Pathways, Patterns, and Options: My Journey
Succeeding in today’s competitive business world sometimes requires a little luck, but it’s more than just being “lucky.”
“Luck is where preparation meets opportunity,” said Dr. Howard Thomas, Dean of the Lee Kong Chian School of Business, Singapore Management University. “That's a better definition and you are more likely to succeed.”
Thomas, who has spent more than half his life as a dean and academic administrator has also had a global and eclectic academic career career which has been focused on management education. Originally from Wales, his distinguished career has taken him around the world.
“I've been very lucky in my life spent a lot of time on applied work a lot of work with sampling a mix of theory and practice,” he said. “There’s been a constant linkage between theory and practice.”
During his lively and informative lecture, Dr. Thomas touched base on four main themes in his life:
the evolution of an academic career, the inevitable transition to academic scholarship, the unexpected and unplanned transition to academia, and the unexpected evolution into series of leadership roles in professional and business institutions. What was most interesting about his lecture were the anecdotes and insights he shared with each of these themes.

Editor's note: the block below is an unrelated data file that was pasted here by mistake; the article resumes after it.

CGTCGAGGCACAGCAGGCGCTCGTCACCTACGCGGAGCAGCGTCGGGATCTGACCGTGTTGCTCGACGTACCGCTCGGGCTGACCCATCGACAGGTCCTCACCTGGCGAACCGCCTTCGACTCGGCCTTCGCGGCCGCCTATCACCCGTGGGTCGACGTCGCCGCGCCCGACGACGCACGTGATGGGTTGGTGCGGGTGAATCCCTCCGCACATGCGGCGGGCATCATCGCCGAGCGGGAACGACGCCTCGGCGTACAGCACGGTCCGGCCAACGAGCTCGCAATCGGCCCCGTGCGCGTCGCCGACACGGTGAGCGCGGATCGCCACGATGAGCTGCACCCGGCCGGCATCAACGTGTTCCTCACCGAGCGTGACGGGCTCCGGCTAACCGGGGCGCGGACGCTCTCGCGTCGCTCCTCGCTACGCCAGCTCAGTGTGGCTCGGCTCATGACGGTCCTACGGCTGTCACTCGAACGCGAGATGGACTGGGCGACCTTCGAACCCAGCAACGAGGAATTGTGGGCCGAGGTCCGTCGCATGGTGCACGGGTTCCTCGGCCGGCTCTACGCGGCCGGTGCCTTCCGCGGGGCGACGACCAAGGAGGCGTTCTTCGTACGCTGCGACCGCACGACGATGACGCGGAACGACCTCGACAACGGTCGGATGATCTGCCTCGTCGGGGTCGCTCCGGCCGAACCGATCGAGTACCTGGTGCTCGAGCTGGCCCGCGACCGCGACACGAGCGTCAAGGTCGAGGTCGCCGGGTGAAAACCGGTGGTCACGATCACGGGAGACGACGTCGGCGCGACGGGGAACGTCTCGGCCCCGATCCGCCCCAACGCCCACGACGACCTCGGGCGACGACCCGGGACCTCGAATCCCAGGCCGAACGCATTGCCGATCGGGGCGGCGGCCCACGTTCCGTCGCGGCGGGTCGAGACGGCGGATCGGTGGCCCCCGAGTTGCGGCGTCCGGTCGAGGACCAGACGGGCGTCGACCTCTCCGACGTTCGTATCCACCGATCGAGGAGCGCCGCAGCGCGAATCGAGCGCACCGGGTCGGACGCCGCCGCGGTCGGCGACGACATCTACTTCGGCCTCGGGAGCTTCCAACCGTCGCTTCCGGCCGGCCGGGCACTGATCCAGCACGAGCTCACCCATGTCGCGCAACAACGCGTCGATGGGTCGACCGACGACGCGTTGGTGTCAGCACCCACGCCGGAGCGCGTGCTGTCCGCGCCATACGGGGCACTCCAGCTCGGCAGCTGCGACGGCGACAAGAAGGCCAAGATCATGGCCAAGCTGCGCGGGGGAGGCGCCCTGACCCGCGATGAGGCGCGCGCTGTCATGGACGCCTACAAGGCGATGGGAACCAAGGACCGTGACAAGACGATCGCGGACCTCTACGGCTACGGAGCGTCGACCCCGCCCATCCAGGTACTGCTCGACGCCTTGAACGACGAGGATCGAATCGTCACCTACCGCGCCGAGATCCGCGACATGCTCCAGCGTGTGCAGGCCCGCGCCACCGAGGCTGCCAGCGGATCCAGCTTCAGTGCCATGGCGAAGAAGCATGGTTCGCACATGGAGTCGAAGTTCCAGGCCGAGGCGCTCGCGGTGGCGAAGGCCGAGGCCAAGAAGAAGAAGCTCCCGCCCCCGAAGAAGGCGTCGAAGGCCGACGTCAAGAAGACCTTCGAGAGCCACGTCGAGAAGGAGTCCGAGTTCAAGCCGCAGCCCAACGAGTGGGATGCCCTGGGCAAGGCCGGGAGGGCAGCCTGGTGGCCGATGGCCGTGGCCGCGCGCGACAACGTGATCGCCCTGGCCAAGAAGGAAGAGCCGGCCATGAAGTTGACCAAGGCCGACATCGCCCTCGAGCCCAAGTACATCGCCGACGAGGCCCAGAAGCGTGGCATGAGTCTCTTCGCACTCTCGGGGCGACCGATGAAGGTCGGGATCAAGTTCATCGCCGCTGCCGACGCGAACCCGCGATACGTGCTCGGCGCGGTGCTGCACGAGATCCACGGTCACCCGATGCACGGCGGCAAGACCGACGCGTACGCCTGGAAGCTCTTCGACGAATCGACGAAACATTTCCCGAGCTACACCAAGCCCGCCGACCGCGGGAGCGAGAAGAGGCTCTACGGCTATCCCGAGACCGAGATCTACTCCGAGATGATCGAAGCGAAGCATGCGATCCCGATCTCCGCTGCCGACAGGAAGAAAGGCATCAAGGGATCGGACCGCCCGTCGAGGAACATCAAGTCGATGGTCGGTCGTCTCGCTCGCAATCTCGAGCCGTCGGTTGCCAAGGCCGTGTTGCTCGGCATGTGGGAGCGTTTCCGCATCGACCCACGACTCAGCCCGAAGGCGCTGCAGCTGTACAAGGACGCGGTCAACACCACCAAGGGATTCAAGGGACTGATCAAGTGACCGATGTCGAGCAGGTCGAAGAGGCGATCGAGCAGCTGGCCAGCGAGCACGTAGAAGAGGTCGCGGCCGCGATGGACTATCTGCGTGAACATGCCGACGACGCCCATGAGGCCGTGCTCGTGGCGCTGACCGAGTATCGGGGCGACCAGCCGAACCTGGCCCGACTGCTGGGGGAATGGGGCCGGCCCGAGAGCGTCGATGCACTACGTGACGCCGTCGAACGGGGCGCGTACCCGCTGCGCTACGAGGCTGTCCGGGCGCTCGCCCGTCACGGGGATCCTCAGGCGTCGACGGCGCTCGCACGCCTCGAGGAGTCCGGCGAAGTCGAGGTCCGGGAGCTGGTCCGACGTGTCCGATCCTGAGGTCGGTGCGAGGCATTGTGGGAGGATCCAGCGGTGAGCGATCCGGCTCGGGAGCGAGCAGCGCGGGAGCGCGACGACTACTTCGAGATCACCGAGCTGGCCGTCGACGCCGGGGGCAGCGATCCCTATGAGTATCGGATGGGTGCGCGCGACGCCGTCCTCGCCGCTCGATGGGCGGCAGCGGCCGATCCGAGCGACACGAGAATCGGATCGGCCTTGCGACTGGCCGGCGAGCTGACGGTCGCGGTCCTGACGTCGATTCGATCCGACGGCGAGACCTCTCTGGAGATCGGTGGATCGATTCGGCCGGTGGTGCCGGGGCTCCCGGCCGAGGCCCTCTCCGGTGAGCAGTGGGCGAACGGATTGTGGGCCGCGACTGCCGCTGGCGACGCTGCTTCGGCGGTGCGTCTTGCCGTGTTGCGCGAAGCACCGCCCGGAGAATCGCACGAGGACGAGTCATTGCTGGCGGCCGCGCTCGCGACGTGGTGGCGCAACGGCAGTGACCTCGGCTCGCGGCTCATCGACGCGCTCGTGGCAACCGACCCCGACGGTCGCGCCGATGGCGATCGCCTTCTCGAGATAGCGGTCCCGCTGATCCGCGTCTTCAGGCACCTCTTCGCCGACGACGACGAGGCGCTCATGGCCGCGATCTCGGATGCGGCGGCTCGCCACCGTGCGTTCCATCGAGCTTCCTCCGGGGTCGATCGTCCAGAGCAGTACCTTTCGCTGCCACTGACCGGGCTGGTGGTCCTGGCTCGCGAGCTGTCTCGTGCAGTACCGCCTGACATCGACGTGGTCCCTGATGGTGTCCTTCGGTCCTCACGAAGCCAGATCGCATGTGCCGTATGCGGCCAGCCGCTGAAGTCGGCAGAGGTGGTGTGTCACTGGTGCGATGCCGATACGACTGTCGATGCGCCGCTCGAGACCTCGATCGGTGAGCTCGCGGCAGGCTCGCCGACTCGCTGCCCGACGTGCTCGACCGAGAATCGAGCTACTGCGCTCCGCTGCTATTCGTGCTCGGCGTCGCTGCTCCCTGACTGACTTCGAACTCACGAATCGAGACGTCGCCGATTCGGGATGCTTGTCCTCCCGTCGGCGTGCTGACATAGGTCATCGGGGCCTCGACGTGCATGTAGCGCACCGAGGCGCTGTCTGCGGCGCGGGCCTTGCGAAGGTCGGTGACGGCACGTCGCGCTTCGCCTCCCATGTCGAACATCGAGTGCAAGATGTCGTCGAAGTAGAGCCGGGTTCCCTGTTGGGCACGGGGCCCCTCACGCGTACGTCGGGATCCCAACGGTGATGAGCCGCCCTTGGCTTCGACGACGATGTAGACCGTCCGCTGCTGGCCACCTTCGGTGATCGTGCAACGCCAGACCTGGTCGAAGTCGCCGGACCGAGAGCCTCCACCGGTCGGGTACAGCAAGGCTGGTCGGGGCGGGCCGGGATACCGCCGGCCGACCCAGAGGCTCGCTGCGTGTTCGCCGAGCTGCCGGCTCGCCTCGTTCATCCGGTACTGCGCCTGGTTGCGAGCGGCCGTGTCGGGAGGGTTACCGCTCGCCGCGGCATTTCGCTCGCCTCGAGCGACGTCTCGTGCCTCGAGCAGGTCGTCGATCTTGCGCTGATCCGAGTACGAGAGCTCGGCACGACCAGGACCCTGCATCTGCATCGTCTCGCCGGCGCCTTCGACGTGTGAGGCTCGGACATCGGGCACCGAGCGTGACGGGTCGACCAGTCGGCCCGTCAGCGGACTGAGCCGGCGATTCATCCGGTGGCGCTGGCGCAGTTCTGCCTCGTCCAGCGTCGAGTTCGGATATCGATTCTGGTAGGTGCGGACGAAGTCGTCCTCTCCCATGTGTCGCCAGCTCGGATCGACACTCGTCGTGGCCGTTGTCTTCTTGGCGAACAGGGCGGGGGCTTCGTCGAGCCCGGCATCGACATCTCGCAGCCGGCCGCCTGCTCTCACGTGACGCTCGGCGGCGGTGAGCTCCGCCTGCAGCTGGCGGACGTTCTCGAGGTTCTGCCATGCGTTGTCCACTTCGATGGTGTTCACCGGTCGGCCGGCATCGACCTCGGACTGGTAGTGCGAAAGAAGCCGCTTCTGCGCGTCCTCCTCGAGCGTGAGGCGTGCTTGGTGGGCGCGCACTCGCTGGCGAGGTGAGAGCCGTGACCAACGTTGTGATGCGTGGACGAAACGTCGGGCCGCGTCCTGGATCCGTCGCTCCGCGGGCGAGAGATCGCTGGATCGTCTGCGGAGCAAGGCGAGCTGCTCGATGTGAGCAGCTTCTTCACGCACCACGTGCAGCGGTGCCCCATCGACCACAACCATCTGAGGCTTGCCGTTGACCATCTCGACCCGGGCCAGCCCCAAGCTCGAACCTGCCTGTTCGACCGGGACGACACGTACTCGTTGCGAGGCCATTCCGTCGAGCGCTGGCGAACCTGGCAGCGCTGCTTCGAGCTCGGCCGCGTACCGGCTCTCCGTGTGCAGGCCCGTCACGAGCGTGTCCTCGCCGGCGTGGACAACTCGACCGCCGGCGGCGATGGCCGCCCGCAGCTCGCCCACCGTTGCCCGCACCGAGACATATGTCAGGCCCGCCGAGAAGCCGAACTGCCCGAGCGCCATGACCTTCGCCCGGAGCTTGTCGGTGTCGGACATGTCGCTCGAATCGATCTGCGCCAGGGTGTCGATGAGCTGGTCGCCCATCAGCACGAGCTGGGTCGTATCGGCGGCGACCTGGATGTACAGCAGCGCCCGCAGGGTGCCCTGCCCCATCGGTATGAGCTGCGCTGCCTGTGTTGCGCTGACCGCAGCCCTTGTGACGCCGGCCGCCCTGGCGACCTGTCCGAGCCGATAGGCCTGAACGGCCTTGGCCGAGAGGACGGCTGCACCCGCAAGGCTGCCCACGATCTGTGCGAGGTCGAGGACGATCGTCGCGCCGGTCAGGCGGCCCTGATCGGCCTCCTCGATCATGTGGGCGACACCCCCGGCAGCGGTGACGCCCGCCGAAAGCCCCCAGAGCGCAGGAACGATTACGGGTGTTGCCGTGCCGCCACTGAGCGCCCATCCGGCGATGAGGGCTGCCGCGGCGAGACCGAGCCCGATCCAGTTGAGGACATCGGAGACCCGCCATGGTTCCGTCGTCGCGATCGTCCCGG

One of the things he stressed during his lecture was how much of his career had not been planned. Although he stopped short of saying, “being in the right place at the right time” he made it clear that when opportunities were presented to him, “he took advantage of the challenges.”
“You do not plan careers,” he said. “They happen.”
On the other hand, he pointed out that although his academic leadership was unplanned, managing people has come natural to him.
He talked a little about leadership and how it improves with the diversity of experience. Moreover, he stressed that leadership involves authenticity, honesty, and integrity.
“Don’t pretend to be someone else,” he said.
He also had some advice for SolBridge students.
“You must have passion and enthusiasm. You must have ‘a fire in your belly’ as we say in Welsh,” he said. “When interesting challenges emerge, think about them many times before you say no. Learn through failures as well as successes.”
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